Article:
If the excess eliminator is not for you and you'd rather do the exact opposite, some policies allow you to increase your excess, which is sometimes called double excess. This option is exactly like it sounds: you're hedging that you're not going to make a claim and so are assuming more of the risk from the insurer.

    Higher excess leads to no claim

    mexico

    Walter went to Mexico with his colleague Jesse. Before he left, Walter (being risk-averse) paid an additional $25 up-front to reduce his excess. Jesse, on the other hand, chose the double excess option, which meant he would have to pay $200 to make a claim.

    This did not work out well for Jesse.

    While wandering the streets of Mexico city, both Walter and Jesse were robbed. Jesse had $250 on his person, which was the claimable limit of his policy. However, because of the double excess, he only received a $50 benefit.

    Which insurers offer excess reduction travel insurance?

    If you're after excess reduction and no excess travel insurance, check out the table below, with all of the providers in our panel that offer this service.

    BrandExcess eliminator?Excess Option 1Excess Option 2Excess Option 3Additional cost?Enquire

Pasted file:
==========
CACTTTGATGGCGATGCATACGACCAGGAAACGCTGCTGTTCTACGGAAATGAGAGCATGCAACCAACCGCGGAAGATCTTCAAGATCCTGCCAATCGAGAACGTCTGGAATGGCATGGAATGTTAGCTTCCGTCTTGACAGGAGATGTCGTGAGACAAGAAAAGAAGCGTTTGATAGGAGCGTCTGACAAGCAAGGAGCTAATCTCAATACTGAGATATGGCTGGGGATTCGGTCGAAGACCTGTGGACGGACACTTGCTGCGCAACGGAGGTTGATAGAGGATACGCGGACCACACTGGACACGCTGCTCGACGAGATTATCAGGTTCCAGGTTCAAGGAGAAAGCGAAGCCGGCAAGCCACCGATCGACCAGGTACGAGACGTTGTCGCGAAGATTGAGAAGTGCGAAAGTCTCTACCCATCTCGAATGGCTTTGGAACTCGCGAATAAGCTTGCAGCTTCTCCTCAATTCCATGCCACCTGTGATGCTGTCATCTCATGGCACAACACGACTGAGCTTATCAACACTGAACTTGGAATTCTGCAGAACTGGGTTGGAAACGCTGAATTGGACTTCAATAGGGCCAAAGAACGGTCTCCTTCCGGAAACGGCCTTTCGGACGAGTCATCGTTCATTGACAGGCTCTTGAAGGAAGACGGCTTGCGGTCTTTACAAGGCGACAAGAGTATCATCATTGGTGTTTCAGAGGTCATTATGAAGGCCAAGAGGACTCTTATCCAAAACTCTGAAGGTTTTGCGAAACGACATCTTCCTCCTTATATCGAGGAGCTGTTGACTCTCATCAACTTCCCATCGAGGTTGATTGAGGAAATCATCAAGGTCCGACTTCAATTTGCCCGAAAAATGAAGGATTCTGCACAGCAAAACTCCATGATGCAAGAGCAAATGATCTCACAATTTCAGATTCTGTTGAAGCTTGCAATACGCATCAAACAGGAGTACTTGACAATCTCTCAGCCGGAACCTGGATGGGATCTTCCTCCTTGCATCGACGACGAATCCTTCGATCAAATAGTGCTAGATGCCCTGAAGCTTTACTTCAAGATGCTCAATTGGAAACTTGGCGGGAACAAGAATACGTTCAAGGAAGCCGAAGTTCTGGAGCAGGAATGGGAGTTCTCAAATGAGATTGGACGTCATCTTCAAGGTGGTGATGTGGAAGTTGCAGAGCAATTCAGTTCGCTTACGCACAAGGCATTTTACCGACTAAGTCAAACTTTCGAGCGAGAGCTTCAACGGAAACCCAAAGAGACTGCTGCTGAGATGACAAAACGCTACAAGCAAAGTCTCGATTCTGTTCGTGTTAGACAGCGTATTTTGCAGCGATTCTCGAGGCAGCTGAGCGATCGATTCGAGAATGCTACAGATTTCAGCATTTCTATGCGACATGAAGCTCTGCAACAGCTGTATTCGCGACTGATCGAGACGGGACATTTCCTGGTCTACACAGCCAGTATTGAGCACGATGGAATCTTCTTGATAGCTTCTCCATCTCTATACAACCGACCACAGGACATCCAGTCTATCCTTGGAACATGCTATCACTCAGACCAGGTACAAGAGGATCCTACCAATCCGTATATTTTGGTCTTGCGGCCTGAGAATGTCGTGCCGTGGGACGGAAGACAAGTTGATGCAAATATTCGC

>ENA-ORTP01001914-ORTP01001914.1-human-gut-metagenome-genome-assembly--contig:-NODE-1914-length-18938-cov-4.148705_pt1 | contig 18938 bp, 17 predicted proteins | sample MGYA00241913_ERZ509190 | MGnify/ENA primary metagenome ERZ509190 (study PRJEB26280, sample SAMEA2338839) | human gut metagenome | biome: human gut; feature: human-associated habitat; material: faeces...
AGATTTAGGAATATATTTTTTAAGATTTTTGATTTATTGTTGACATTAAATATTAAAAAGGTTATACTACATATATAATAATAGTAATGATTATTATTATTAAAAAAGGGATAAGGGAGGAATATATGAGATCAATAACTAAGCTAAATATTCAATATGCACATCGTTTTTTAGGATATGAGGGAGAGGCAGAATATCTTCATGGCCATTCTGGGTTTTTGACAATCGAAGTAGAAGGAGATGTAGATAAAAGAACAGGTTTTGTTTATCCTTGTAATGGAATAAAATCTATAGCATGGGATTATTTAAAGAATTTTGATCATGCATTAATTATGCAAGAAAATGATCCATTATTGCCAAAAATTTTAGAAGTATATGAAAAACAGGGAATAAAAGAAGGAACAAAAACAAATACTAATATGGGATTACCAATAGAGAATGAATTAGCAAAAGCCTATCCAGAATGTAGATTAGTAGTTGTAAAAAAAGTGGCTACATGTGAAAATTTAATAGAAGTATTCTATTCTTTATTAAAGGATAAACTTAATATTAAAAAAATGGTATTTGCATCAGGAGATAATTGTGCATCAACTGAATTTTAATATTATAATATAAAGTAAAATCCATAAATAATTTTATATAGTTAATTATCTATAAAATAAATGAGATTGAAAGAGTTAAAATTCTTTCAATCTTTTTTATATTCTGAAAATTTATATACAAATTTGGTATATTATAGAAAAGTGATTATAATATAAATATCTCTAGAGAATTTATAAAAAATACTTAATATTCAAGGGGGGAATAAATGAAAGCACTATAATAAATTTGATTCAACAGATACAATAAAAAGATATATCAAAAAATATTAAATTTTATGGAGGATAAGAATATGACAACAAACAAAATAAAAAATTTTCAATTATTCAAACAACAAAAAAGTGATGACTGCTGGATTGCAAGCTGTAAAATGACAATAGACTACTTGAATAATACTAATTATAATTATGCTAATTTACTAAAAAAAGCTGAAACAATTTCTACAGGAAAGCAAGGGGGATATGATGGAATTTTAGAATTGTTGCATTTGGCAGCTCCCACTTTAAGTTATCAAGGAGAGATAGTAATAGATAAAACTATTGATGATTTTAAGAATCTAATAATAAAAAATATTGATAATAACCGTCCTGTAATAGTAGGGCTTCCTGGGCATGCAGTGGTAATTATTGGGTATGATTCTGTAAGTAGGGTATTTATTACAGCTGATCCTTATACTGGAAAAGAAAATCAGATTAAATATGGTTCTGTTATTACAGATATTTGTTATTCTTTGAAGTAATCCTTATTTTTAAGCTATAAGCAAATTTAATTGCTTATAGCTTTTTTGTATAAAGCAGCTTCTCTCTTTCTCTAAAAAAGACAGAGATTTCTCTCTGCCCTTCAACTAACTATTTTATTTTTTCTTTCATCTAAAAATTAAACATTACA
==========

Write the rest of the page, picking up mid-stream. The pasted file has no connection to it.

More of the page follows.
1-cover-new1

    1cover

    No$100$200Varied
    AMEX Travel Insurance

    American Express

    Yes$0$100$250Varied
    Budget Direct Travel Insurance

    Budget Direct

    Yes$0$100$200Varied
    Fast Cover

    fastcover

    Yes$0$100$500Varied
    InsureandGo

    Insureandgo

    Yes$0$100$200Varied
    Skiinsurance.com.au

    Ski-insurance

    Yes$0$100$25
    travel insurance saver logo

    Travel Insurance Saver

    Yes$0$100Varied
    Virgin Money

    Virgin Money

    Yes$0$150Varied
    youGo

    youGo

    Yes$0$250Varied

    Table updated September 2019

    When do you pay an excess?

    How and when you pay an excess depends on your insurer. Some require you to pay the excess upfront, while others deduct the amount from the benefit.

    Do I pay multiple excesses for multiple claims?

    Another thing to look out is whether you pay an excess per claim or per incident. A per-incident style of excess is preferable to a per-claim excess, as the insurer will only deduct the excess once for an incident, even if the incident has multiple individual claims expenses. In contrast, with per claim the insurer deducts the excess for each individual claim.

    Are you ready to compare travel insurance policies?

    If you're ready to compare your travel insurance options, use the comparison tool below to compare policies and excess from over 20 travel insurers.

    warning Finally, some good news! Domestic travel is picking up, so some insurers have started offering cover again 🦘
    Just remember, you won't be covered for any pandemic related claims if you do take out domestic travel insurance.
    International travel insurance is limited and sometimes unavailable at this point.